Wet or dry all the tips you need to perfect your own Martini
Before we can take our first sip of a perfectly-balanced Martini, let’s get one thing out the way, a certain Vodka company managed to popularise the concept of a Vodka Martini with the help of Britain’s best-loved spy. In all honesty, this should stay entirely fictional as real Martinis are gin-based! The Gin Martini is a delightfully simple drink and certainly one you can and should master as they are as personal to you as your fingerprints are. In fact, if there was ever a time to have a strong opinion, it’s when you order a Martini at the bar. That’s why reading this will give you the confidence and know-how to ask for exactly what you want and not a drop more. For the intrepid and curious amongst you, fair warning, you may even get hooked to mixing your own carefully crafted martinis.
How to chill your Martini & keep it cold
007 does have a lot to answer for, ‘shaken not stirred’ has its place, but it’s probably not here. Shaking a Martini or any cocktail chills it very fast, but it can also rapidly dilute the serve. Such treatment is only rarely appropriate. A Dry Martini should be served very cold, but not overly diluted otherwise that unmistakeable unctuous silkiness is lost. Stirred with a large piece of ice that can be removed is a quick way to achieve this without over dilution, but perhaps the best way is to place your Gin and Martini glasses in the freezer. Don’t worry, if the alcohol content is high enough it won’t freeze any time soon, but it will feel delightfully cold, thick and oily in the mouth once served. You can even put a few extra glasses in the freezer so that you don’t need to rush enjoying your perfect Martini as you can always decant it into a freshly frozen glass if it gets too warm.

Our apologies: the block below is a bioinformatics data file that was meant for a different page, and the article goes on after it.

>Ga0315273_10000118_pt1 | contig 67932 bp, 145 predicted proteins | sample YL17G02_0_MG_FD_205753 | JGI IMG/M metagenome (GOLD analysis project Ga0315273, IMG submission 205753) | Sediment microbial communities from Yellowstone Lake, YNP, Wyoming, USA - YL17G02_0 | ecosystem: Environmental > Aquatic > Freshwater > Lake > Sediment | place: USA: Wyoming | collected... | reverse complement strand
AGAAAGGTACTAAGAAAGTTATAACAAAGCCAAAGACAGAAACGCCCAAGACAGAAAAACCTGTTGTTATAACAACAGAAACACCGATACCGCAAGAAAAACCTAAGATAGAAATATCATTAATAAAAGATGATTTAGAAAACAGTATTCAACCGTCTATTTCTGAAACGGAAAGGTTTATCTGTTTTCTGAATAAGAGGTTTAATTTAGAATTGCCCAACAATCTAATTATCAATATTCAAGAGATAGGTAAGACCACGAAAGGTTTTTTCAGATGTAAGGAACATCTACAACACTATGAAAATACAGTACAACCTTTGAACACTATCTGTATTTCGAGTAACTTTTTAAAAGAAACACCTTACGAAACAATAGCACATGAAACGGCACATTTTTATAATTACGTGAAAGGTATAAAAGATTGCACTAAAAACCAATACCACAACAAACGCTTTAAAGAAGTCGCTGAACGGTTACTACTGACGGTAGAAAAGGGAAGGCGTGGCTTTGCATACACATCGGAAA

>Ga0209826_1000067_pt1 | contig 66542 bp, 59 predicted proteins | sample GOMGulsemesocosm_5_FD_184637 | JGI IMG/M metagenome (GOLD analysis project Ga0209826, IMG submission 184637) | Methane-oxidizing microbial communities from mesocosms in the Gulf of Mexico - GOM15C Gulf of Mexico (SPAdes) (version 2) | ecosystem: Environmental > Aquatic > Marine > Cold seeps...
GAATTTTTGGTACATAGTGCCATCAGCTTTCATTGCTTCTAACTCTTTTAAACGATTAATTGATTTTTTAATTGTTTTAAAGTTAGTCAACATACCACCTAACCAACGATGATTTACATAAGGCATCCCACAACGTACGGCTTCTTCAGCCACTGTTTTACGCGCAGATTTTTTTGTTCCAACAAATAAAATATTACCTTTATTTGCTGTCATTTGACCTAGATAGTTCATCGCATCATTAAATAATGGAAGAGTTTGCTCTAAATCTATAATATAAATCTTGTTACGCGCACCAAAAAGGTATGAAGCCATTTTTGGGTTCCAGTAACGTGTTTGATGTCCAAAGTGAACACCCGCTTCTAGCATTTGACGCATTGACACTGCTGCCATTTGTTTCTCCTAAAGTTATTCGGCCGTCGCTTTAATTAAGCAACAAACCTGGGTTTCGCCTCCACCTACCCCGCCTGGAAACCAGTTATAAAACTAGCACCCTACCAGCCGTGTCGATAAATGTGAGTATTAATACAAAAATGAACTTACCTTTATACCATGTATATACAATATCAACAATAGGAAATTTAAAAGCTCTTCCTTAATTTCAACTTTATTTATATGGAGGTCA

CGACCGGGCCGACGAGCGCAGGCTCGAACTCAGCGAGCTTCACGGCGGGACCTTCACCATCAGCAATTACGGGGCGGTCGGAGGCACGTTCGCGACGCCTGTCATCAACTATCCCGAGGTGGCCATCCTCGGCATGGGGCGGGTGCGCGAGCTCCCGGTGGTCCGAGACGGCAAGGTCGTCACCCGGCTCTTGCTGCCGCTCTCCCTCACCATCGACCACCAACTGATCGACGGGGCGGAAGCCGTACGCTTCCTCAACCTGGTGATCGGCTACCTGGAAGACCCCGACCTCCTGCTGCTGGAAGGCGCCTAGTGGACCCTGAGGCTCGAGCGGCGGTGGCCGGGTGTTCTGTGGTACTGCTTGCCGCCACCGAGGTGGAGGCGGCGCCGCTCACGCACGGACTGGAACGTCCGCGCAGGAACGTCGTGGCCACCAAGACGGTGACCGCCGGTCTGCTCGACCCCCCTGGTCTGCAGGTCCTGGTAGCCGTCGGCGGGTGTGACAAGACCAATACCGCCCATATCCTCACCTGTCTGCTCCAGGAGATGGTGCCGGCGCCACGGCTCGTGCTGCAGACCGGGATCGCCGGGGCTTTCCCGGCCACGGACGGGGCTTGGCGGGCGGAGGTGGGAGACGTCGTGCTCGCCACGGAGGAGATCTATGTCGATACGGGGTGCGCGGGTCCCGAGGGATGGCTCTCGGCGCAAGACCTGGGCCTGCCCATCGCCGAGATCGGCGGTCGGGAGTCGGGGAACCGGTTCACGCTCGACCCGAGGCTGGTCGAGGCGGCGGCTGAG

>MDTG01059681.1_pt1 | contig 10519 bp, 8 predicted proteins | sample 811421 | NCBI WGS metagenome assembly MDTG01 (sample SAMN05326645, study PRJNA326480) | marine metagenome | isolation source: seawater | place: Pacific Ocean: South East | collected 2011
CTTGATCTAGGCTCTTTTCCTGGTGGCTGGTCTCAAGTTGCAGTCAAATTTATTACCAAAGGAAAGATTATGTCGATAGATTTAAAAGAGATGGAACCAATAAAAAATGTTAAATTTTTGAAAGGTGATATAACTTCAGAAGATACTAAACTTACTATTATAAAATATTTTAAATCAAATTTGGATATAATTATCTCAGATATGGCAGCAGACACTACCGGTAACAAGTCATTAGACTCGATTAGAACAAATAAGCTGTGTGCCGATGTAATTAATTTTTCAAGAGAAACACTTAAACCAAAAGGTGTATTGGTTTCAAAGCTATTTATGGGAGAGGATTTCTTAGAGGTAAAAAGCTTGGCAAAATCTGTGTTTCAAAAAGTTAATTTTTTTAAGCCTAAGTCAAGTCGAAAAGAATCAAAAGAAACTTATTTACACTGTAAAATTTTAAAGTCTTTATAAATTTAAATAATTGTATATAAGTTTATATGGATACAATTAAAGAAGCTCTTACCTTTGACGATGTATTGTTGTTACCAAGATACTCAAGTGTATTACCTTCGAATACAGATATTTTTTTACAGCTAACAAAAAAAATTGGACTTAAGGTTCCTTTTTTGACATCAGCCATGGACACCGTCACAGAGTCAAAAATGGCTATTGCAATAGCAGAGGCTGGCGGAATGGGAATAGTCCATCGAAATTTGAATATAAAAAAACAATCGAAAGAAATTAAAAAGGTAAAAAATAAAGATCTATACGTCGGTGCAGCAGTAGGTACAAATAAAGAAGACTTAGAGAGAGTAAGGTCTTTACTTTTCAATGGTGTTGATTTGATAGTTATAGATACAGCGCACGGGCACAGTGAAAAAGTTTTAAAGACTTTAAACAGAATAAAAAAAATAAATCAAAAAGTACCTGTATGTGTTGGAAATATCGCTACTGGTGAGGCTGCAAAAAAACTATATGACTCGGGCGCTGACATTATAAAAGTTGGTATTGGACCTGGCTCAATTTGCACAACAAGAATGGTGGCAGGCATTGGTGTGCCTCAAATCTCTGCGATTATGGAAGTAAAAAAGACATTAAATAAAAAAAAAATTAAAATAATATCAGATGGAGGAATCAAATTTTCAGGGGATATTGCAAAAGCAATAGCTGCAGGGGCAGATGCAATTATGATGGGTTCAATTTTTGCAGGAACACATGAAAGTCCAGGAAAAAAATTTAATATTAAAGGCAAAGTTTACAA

With that out of the way, we can start to understand what the Martini is really all about. Even a cursory look at Martini recipes will introduce you to the other core ingredient in this classic pairing, Vermouth, broken down into Italian (typically sweeter) and French (typically drier) styles of wine based aperitif fortified and aromatised with herbs and botanicals. It really is the perfect partner to a fine Gin, but like any good marriage, it can take time to find the right match. Martinis are often described by how ‘dry’ they are, this directly relates to how much and what type of Vermouth is added as they are usually the only source of sweetness. Ergo, the less Vermouth, the drier the Martini. There is great variety in the botanicals used in Vermouth although they must contain Wormwood, many bittering agents are used and, similar to Gin, the complexity of the recipes varies immensely.
As with all great cocktails, the aim is to find the ideal balance between the ingredients, whether sweet and sour or bitter and dry. It’s very important to remember that this is going to be subjective to your own palette, so do not be afraid to experiment. A good starting point is a traditional recipe, those that have stood the test of time have often done so for good reason. Unfortunately, you might find less agreement as to what ratio to mix your Gin and Vermouth (anything from 50%-50% in a Martini variation called the Gin & It – which ‘It’ stands for Italian Vermouth or 100%-0% for a Desert or Churchill Martini is perfectly acceptable!). Indeed discovering what types of Gin or Vermouth to use to make your perfect serve could arguably be your finest hour.
Dry, wet, dirty & perfect
Martinis were very popular in prohibition America and initially were probably made with illicit Gins of dubious origin, and potentially, quality. So perhaps it’s not surprising that earlier recipes called for more Vermouth (up to 2:1) and sometimes even bitters or lemon zest, which might have helped to mask the taste of the Gin. Vermouth contains quite a lot of sugar to balance the often bitter and strong herbs that are infused into the wine. So, even a ‘dry’ white Vermouth has a fair bit of sugar and a Martini with a lot of Vermouth in the recipe (2:1-4:1) is often referred to as a ‘wet’ Martini. In fact, a good wet Martini is a rare example that can benefit from being shaken, not stirred.